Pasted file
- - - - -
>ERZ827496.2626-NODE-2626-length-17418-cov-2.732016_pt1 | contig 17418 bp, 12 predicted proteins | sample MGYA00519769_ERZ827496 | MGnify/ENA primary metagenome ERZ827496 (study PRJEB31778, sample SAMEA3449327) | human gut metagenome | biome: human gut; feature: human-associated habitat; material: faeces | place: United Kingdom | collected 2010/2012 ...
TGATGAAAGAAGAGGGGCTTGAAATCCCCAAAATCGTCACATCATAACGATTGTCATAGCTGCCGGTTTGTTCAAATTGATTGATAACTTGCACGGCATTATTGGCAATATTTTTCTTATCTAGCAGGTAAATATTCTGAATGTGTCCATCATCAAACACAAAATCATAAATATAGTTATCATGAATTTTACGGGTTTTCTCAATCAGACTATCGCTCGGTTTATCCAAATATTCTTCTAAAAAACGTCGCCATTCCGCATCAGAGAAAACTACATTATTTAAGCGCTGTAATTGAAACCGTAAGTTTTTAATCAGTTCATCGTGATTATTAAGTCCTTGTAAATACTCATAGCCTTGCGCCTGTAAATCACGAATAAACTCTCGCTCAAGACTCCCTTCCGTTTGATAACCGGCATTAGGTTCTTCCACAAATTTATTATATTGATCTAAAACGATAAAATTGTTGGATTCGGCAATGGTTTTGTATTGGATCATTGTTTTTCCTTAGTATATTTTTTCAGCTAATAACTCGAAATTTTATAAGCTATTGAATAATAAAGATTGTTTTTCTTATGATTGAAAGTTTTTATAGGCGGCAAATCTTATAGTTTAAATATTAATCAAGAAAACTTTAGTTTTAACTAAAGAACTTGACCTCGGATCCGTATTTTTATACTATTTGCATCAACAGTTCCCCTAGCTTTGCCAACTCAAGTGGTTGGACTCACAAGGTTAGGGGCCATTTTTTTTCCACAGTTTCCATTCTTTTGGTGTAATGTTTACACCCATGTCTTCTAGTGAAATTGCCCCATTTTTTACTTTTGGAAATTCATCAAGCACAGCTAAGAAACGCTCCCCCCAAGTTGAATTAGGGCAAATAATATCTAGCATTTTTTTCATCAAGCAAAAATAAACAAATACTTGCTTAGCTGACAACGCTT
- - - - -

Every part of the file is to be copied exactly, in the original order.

>ERZ827496.2626-NODE-2626-length-17418-cov-2.732016_pt1 | contig 17418 bp, 12 predicted proteins | sample MGYA00519769_ERZ827496 | MGnify/ENA primary metagenome ERZ827496 (study PRJEB31778, sample SAMEA3449327) | human gut metagenome | biome: human gut; feature: human-associated habitat; material: faeces | place: United Kingdom | collected 2010/2012 ...
TGATGAAAGAAGAGGGGCTTGAAATCCCCAAAATCGTCACATCATAACGATTGTCATAGCTGCCGGTTTGTTCAAATTGATTGATAACTTGCACGGCATTATTGGCAATATTTTTCTTATCTAGCAGGTAAATATTCTGAATGTGTCCATCATCAAACACAAAATCATAAATATAGTTATCATGAATTTTACGGGTTTTCTCAATCAGACTATCGCTCGGTTTATCCAAATATTCTTCTAAAAAACGTCGCCATTCCGCATCAGAGAAAACTACATTATTTAAGCGCTGTAATTGAAACCGTAAGTTTTTAATCAGTTCATCGTGATTATTAAGTCCTTGTAAATACTCATAGCCTTGCGCCTGTAAATCACGAATAAACTCTCGCTCAAGACTCCCTTCCGTTTGATAACCGGCATTAGGTTCTTCCACAAATTTATTATATTGATCTAAAACGATAAAATTGTTGGATTCGGCAATGGTTTTGTATTGGATCATTGTTTTTCCTTAGTATATTTTTTCAGCTAATAACTCGAAATTTTATAAGCTATTGAATAATAAAGATTGTTTTTCTTATGATTGAAAGTTTTTATAGGCGGCAAATCTTATAGTTTAAATATTAATCAAGAAAACTTTAGTTTTAACTAAAGAACTTGACCTCGGATCCGTATTTTTATACTATTTGCATCAACAGTTCCCCTAGCTTTGCCAACTCAAGTGGTTGGACTCACAAGGTTAGGGGCCATTTTTTTTCCACAGTTTCCATTCTTTTGGTGTAATGTTTACACCCATGTCTTCTAGTGAAATTGCCCCATTTTTTACTTTTGGAAATTCATCAAGCACAGCTAAGAAACGCTCCCCCCAAGTTGAATTAGGGCAAATAATATCTAGCATTTTTTTCATCAAGCAAAAATAAACAAATACTTGCTTAGCTGACAACGCTT